Despite this progress, there are currently no treatments for CAA or for microbleeds, and any treatments based on this new research are years away.
It’s possible that proposed Alzheimer’s treatments aimed at clearing the beta amyloid associated with Alzheimer’s pathology could also be used to clear the beta amyloid involved in CAA. So far, though, these treatments appear to increase, rather than decrease, the risk of microbleeds. Research by Elan Pharmaceuticals shows that low doses of their proposed Alzheimer’s vaccine might reduce CAA in certain genetically engineered mice without the significant increase in microbleeds associated with higher doses. It’s unclear how this might work in humans.
What about prevention? Some scientists are convinced that improving diet and exercise, avoiding head injuries and reducing exposure to environmental toxins can reduce your risk of developing Alzheimer’s. Could some of these factors also reduce the risk of CAA? “I suspect the same measures that lower the risk for Alzheimer's may also lower the risk for CAA,” says Dr. Greenberg, “but we don't yet have evidence to support that.”
Brain imaging techniques continue to improve, making detection and tracking of microbleeds and even CAA deposits possible. Dr. Wolff Kirsch and colleagues at Loma Linda University in California are testing “susceptibility weighted imaging” MRIs, which he believes are far more sensitive for detection of microbleeds than current techniques. And Dr. Greenberg and his colleagues have shown that new imaging technology may allow researchers and doctors to detect and measure CAA in people’s brains. Data gained from using more sophisticated imaging techniques, along with additional lab research, should move us closer to preventing and treating CAA, microbleeds and dementia.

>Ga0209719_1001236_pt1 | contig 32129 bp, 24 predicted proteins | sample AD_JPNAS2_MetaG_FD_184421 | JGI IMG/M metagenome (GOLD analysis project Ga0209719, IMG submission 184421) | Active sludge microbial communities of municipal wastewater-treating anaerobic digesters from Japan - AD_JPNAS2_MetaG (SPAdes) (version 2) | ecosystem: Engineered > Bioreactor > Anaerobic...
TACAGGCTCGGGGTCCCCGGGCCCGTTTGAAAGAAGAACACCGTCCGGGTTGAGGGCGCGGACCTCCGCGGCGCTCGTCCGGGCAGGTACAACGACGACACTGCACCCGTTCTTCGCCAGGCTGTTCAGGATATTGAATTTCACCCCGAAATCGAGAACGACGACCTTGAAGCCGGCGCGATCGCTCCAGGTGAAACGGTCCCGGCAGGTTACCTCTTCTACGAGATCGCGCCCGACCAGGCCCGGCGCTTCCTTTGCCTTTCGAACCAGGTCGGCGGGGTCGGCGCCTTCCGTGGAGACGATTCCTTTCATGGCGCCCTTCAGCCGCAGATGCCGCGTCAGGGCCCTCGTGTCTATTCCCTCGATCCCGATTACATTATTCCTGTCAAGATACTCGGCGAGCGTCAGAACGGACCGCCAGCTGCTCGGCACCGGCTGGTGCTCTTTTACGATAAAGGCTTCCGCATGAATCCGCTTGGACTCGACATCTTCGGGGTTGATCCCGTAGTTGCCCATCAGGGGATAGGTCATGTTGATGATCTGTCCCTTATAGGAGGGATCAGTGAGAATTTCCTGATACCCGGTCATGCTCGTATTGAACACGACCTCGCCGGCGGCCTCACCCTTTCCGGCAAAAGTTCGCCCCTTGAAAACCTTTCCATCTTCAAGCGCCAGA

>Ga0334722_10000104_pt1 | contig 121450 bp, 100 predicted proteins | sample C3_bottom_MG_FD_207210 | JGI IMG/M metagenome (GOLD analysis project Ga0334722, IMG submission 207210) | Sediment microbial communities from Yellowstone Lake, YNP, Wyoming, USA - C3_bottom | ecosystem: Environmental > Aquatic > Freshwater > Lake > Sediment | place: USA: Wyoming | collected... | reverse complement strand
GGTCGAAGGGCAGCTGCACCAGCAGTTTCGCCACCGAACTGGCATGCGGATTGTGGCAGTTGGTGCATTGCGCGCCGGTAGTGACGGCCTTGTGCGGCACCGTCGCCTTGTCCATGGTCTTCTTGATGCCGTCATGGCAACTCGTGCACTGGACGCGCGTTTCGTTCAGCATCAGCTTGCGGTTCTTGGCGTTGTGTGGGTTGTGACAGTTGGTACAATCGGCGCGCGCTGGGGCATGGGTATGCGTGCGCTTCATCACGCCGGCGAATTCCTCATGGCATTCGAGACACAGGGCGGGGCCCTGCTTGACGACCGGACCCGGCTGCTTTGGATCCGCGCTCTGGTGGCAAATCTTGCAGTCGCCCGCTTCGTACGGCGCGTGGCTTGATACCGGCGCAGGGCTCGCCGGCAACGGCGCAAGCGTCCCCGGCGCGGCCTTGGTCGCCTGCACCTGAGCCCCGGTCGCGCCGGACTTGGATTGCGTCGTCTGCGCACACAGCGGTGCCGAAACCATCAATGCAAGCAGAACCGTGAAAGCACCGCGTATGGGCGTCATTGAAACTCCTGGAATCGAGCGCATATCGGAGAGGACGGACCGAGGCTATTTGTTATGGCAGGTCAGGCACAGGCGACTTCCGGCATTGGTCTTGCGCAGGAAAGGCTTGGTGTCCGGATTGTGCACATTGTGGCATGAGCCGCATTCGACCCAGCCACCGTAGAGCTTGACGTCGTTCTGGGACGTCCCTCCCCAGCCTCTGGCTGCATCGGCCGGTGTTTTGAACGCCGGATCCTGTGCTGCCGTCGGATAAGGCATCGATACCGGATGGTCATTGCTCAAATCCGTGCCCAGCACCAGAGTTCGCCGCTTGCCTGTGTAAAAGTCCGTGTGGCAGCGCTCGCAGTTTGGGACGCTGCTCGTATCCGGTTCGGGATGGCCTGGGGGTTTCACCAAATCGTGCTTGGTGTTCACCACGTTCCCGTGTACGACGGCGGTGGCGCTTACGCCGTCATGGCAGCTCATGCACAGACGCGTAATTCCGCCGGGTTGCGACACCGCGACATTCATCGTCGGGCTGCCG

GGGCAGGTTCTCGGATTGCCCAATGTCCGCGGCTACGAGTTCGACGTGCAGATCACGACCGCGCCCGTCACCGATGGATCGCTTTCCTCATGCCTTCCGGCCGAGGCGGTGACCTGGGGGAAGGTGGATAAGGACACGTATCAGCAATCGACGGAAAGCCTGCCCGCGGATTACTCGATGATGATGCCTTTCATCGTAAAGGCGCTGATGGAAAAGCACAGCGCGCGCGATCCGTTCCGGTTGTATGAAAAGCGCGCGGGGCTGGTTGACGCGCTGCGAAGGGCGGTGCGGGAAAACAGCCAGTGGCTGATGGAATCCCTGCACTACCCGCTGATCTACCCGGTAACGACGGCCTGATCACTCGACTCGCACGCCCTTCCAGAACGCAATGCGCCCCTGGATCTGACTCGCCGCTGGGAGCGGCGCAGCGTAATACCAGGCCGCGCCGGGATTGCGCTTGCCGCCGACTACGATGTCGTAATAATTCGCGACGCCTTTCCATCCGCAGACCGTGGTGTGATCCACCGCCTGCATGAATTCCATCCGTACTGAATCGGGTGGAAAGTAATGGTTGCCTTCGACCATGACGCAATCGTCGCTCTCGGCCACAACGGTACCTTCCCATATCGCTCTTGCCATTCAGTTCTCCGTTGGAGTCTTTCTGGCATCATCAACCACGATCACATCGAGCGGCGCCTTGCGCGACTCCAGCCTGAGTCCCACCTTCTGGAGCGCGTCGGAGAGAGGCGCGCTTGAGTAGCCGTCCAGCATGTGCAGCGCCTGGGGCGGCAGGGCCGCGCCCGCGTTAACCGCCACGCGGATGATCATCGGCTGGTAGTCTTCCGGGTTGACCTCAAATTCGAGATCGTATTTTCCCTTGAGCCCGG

Note: This information is not a substitute for medical advice. Please consult your doctors for information and treatment appropriate to your situation!